EFF and more than 24 civil society organizations have written to tech companies including Apple, Google, Meta, Twitter, and Spotify urging them to oppose the Hong Kong government’s application for an injunction to ban broadcasting and distribution of the 2019 protest song, “Glory to Hong Kong.”
The injunction, if ordered by the court, would ban intermediaries from broadcasting, performing, selling, or distributing the song and its lyrics. It would also require companies to remove the song from their platforms.
This would have a disastrous impact on the rights to freedom of expression and access to information not only in Hong Kong, but globally, and would exacerbate concerns around the tendency of Hong Kong authorities to apply abusive laws for actions committed outside Hong Kong’s territory.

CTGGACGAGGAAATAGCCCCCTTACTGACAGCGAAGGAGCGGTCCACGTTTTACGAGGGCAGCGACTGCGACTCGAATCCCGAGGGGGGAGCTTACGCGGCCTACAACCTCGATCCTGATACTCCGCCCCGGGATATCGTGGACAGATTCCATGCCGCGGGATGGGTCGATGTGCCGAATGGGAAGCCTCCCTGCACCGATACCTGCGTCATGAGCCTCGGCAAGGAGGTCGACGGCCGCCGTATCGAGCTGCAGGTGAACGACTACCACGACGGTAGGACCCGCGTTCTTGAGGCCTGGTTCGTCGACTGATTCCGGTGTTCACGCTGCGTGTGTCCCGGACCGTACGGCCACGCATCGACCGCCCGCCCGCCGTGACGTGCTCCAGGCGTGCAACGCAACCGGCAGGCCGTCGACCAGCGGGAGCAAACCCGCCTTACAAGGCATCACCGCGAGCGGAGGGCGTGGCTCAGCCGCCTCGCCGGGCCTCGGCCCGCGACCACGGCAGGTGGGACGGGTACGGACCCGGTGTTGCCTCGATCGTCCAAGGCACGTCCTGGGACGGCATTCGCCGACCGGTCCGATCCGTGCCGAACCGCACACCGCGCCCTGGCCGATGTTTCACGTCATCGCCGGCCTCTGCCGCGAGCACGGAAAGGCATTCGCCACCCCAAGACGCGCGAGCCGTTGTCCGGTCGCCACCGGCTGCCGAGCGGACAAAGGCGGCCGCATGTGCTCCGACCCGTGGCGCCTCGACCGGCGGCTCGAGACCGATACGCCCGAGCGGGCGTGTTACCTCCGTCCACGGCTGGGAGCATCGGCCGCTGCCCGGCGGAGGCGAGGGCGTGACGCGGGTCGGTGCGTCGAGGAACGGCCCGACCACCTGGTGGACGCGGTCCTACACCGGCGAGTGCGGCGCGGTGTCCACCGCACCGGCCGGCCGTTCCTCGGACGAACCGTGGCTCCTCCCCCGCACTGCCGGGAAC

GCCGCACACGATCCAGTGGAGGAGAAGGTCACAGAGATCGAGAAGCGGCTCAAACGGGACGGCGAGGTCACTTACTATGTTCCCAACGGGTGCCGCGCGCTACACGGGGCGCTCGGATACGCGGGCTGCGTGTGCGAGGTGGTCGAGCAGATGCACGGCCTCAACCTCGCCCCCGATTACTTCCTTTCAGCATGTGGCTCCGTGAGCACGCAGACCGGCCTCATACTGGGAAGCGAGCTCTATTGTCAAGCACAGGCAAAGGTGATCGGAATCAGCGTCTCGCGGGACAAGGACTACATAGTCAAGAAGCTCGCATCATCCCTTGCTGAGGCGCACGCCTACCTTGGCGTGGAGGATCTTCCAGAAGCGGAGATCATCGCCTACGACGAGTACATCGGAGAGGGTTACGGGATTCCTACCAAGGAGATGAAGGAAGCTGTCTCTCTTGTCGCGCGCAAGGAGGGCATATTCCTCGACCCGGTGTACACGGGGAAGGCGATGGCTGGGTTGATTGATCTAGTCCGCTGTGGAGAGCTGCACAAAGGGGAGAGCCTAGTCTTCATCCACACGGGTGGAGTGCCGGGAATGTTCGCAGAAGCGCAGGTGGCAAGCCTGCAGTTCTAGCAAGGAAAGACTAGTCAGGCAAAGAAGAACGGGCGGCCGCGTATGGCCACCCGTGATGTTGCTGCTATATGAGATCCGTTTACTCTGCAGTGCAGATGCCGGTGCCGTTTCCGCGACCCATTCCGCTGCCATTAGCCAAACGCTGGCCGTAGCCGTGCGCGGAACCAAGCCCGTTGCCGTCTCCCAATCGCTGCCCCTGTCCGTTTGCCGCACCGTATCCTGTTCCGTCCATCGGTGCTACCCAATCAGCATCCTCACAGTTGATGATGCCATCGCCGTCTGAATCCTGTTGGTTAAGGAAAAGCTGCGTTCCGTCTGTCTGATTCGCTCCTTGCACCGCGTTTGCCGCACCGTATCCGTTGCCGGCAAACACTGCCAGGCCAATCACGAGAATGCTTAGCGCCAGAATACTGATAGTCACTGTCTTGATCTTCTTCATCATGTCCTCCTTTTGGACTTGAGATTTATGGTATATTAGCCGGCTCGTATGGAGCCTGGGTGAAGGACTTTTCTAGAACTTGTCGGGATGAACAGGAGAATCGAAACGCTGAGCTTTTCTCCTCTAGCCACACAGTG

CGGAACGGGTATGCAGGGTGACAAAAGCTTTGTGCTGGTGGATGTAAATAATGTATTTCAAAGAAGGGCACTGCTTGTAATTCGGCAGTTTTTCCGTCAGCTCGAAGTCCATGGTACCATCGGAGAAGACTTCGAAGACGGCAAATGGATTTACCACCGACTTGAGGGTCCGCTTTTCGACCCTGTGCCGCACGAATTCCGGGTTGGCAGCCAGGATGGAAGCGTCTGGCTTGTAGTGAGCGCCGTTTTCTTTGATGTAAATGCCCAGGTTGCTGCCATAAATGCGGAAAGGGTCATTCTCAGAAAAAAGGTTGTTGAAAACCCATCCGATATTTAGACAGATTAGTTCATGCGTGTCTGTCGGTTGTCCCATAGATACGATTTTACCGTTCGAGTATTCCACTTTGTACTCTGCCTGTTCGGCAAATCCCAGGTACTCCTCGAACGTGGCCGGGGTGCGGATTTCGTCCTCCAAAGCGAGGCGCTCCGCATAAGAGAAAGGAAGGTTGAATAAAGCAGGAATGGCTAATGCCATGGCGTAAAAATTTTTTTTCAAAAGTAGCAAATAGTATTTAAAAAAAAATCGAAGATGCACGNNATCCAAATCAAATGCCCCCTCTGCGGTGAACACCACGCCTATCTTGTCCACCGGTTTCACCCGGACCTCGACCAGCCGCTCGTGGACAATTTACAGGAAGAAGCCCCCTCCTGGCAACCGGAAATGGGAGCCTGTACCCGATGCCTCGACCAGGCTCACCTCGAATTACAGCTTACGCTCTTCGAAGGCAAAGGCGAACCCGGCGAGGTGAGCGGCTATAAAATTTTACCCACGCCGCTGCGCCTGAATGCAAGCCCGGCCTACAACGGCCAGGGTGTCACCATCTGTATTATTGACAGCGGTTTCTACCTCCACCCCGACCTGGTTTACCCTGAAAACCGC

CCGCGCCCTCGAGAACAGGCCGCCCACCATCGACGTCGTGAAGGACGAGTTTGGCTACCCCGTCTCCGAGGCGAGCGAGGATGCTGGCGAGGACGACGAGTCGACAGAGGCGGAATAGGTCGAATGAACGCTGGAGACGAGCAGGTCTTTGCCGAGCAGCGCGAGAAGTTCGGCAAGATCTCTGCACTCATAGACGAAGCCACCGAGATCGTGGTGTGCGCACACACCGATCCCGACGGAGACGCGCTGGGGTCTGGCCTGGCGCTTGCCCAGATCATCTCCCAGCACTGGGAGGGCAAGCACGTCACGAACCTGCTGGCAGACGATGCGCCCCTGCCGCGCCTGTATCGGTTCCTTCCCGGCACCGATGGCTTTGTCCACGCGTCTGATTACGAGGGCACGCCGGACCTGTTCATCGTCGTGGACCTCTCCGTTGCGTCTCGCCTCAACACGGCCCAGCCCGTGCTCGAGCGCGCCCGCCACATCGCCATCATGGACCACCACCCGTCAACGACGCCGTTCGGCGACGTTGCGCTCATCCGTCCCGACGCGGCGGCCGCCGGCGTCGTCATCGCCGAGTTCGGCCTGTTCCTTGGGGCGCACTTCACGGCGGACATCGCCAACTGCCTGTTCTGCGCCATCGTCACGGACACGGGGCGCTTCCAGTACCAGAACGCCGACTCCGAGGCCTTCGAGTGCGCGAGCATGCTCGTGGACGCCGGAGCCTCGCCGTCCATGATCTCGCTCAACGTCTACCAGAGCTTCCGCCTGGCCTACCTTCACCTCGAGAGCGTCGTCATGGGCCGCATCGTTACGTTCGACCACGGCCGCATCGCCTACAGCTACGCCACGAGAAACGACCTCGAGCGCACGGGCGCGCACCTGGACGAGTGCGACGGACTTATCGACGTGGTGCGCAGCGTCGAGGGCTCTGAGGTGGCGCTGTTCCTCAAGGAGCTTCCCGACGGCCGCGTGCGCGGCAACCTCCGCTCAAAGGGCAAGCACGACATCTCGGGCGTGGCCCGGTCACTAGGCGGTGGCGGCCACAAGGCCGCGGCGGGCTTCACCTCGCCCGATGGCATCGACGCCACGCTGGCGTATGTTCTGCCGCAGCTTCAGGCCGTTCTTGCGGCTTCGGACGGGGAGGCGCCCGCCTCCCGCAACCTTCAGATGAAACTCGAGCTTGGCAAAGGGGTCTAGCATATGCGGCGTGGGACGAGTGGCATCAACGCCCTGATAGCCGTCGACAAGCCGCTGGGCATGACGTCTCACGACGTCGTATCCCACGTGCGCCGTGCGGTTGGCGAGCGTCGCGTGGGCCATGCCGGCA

In December 2022, Google refused a request from authorities in Hong Kong to replace “Glory to Hong Kong” with Hong Kong’s national anthem as the top search item. More broadly, during 2022, the Hong Kong government requested that Google remove 330 items, of which 30 per cent were complied with. Similarly, between July 2020 and June 2022, Meta reported the removal of content in 50 instances after pressure from the Hong Kong government.
The letter continues:
We urge you to [...] oppose the Hong Kong government’s petition for an injunction by visiting Wan Chai Police Station in Hong Kong on or before June 21 to accept service, and then file an opposition within seven days. It is critical that internet intermediaries take a collective stance against Hong Kong’s censorship.